Click here to read reviewer Deborah Adams' take on Talking to Terrorists.
On some of the most contentious matters of the day involving foreign political actors, the position taken by the United States (US) is that it does not talk to terrorists. This position immediately raises two related queries. First, who is a terrorist? Second, what, if anything, does the US gain by not talking to terrorists?
As Mark Perry, the author of this book points out, it is not always straightforward to determine who is a terrorist. Even when one comes up with a workable definition, it is often not consistently applied by the US. In addition, claims the author, the US rationale for not talking to terrorists is that by engaging in such conversation, the US would be undermining its democratic principles and acknowledging terrorists as legitimate political actors. The author’s primary objective of this book is to shed light on those two questions. In the process, he focuses on contemporary affairs in many nations in the Middle East and argues that not talking to terrorists is counterproductive. He also points out that there are many situations in which diplomacy with extremists may be the only way to end the scourge of terrorism.
The first part of the book focuses on events in present-day Iraq since the US-led invasion shortly after the dastardly events on 9-11-2001. We are told that, even by the beginning of 2004, Defense Secretary Donald Rumsfeld apparently had doubts about the utility of America’s Iraq strategy and that these doubts “were spreading to senior commanders in key combat positions in Iraq” (p. 15). What was urgently needed in the restive al-Anbar province in Iraq was economic development, and this meant partnering with the more reasonable members of the various Sunni tribes. Even so, L. Paul Bremer, head of the Coalition Provisional Authority, refused to subscribe to this development-oriented line of thinking. In fact, Mr. Bremer made it clear that the Sunnis were not going to be listened to, that there would be no pay for civil servants, the army, the police, and that all government departments would be cleaned out. In the author’s words, “America’s ham-fisted conduct of the post-invasion period...turned the Iraqi people against them” (p. 57).
The refusal of the US to talk to the Sunnis in the tense al-Anbar province and elsewhere in Iraq stemmed from an unhelpful mindset which regarded anyone who took a shot at Americans as a terrorist. We are told that even though it is now conventional wisdom to regard President Bush’s gamble with the “surge” of troops as the reason for dampening the Iraqi insurgency and ensuring a US “victory” in Iraq, this perspective is inaccurate. The author persuasively argues that what really turned things around in Iraq was a fundamental shift in US military thinking. Specifically, this involved recognizing that “the fighters in al-Anbar were not terrorists, they were not dead enders, and they were not Nazis; they were the national resistance” (p. 109).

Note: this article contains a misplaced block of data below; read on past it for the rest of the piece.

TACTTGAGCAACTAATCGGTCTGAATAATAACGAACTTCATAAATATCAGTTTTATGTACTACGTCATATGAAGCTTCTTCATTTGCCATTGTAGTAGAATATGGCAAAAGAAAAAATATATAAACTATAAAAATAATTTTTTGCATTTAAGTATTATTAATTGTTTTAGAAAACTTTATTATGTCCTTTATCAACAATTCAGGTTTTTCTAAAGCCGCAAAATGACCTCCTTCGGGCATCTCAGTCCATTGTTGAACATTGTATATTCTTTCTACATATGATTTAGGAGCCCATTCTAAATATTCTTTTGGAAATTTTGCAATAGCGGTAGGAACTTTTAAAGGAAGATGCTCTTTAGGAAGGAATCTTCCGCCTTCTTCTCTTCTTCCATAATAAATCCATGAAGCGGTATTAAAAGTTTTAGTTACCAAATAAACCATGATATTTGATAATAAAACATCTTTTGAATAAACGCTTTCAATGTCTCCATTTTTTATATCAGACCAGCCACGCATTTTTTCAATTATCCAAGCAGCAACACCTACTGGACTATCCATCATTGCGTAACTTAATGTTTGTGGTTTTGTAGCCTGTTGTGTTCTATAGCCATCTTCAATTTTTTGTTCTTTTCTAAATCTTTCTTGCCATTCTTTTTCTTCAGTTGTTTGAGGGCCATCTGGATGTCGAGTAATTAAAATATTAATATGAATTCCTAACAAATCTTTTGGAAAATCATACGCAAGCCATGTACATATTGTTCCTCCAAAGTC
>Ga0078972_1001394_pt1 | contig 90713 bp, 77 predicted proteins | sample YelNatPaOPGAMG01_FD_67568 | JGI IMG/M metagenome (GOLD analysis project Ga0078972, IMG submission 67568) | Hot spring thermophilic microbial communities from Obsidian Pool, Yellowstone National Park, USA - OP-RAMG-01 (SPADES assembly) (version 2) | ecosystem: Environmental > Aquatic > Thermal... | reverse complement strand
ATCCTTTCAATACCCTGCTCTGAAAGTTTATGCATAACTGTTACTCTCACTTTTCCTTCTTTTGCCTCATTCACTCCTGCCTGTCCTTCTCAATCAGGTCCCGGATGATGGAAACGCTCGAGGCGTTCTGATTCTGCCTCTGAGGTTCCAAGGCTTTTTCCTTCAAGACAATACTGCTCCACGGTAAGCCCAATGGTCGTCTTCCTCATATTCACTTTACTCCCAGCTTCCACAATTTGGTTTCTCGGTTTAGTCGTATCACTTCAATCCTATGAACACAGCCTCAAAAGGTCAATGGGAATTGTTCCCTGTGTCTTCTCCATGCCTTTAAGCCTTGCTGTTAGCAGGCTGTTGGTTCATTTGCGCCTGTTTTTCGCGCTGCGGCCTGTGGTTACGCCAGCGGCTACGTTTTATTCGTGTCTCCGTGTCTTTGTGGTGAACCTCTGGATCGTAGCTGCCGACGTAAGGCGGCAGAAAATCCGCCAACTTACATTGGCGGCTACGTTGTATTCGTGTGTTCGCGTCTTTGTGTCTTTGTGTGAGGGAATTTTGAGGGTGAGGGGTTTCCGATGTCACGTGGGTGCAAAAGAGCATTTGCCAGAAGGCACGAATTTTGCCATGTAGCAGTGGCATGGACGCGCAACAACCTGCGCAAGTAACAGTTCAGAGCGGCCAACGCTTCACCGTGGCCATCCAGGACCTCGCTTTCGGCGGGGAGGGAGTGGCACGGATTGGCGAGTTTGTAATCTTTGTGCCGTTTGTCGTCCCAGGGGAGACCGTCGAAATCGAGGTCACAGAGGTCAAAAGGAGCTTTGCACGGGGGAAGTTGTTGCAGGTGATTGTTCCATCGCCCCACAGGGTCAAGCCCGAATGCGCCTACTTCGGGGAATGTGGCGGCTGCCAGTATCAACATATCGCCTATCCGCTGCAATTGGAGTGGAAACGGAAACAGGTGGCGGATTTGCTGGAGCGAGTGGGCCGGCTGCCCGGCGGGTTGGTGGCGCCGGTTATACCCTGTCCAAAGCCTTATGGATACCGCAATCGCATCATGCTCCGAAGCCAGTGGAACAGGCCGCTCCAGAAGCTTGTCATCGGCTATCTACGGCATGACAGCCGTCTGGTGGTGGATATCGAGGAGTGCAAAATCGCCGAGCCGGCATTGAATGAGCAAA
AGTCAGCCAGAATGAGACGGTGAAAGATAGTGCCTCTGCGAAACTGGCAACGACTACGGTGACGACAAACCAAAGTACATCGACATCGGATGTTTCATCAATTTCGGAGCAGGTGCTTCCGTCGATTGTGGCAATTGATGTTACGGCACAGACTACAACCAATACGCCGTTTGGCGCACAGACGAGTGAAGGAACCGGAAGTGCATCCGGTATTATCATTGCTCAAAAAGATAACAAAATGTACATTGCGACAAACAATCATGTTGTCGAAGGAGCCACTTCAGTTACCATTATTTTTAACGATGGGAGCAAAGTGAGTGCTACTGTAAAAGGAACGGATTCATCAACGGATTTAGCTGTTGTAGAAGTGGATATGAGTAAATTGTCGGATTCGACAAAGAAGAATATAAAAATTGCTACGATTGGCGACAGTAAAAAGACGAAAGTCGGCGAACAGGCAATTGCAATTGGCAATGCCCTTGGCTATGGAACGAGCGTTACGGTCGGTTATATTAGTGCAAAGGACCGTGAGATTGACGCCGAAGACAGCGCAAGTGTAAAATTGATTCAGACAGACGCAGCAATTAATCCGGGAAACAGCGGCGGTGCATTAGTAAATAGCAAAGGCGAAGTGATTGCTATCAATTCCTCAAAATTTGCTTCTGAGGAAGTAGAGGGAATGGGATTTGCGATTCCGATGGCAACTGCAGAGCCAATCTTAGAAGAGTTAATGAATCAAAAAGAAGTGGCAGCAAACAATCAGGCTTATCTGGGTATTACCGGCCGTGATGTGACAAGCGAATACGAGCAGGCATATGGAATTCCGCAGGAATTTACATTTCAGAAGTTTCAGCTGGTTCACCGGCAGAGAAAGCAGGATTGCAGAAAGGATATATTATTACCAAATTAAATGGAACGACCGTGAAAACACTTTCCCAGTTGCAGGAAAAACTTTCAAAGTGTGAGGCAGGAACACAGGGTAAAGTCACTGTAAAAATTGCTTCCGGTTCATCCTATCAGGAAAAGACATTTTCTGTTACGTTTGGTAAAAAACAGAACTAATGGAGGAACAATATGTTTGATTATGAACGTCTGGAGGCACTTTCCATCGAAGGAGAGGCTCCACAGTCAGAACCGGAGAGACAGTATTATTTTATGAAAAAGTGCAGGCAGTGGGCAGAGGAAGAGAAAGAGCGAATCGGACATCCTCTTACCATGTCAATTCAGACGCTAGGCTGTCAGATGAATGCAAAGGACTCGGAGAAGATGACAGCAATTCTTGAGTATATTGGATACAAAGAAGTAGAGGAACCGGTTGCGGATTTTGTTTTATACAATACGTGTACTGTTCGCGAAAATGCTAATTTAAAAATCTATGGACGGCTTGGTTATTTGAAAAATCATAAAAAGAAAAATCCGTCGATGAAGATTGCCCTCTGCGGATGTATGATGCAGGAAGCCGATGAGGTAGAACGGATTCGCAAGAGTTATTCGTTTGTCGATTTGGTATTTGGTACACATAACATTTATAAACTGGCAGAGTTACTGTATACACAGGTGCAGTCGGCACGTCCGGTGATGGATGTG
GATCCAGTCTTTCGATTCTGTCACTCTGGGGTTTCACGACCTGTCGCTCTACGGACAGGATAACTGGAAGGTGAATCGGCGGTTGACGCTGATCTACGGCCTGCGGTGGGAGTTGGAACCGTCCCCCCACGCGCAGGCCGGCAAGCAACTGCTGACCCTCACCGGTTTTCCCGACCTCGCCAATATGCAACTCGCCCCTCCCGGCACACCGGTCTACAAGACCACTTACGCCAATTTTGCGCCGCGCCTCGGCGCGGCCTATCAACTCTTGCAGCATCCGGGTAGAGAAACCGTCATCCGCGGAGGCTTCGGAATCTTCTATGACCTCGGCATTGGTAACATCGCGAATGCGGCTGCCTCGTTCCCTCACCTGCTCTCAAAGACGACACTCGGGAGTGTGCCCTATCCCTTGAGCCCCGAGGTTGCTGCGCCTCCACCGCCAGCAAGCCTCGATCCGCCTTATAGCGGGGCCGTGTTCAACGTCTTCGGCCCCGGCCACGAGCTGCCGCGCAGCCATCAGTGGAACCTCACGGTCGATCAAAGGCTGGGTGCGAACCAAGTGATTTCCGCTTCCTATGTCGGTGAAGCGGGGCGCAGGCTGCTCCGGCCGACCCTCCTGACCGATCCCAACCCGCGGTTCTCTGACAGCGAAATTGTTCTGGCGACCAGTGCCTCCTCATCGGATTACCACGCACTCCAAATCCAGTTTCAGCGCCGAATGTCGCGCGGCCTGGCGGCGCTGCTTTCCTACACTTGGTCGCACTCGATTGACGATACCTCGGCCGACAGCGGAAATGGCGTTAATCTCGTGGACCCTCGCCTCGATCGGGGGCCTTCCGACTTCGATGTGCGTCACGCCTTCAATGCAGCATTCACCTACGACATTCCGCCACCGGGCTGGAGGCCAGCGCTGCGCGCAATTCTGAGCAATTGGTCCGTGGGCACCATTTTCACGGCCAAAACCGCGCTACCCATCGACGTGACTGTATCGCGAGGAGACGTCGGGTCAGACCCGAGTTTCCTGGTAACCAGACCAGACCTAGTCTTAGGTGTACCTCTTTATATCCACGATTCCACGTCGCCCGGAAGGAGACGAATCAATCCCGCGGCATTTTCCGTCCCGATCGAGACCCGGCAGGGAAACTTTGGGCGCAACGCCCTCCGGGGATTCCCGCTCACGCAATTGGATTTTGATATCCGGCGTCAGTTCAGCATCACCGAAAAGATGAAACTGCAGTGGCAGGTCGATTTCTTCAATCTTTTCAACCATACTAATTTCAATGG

The second part of the book focuses on Hamas, Hezbollah, and Israel, and concludes with a broad discussion of the merits of “talking to terrorists.” This part of the book is particularly compelling, and it makes an admirable attempt to dispel common misperceptions in the US about the genesis, the working, and the aspirations of both Hamas and Hezbollah. Two points made by the author in this part of the book are worth emphasizing. The first is that Western policies concerning groups like Hamas and Hezbollah have “reflected not only an undifferentiated view of Islamist organizations, but a mistaken conflation of moderate, pro-democracy groups with the network of radical Salafists that had attacked the United States” (p. 122). The second is the author’s endorsement of the position of journalist Ken Silverstein concerning the conflict between Hezbollah and Israel: that this conflict is not about religion but about land and national identity.
The chapter on Israel is arguably the most lucid chapter in this book. The author does a good job of explaining the nexuses between the activities of the American-Israel Public Affairs Committee (AIPAC) and the conduct of US foreign policy in the Middle East and the differences between the ways in which Israelis see their country and the ways in which American Jews see Israel. In the author’s words, “many supporters of Israel in the United States are more Israeli than the Israelis” (p. 172). The author concludes his discussion of Israel by suggesting that Americans need to think clearly and differently about Israel. In this regard, he urges us to think of Israel not as a “Jewish national project” but instead as a “nation-state” (p. 189) that is capable of making mistakes and even waging wars in which innocent people die.
Talking to Terrorists is really a combination of two smaller books. The first, smaller book is about contemporary Iraq and the second smaller book is about Hamas, Hezbollah, and Israel. The first one is less contemplative and more focused on the hurly-burley of life in post-invasion Iraq. The second one is more contemplative, and it does a fine job of substantiating the author’s central claim - that instead of shunning its enemies, America must engage with them.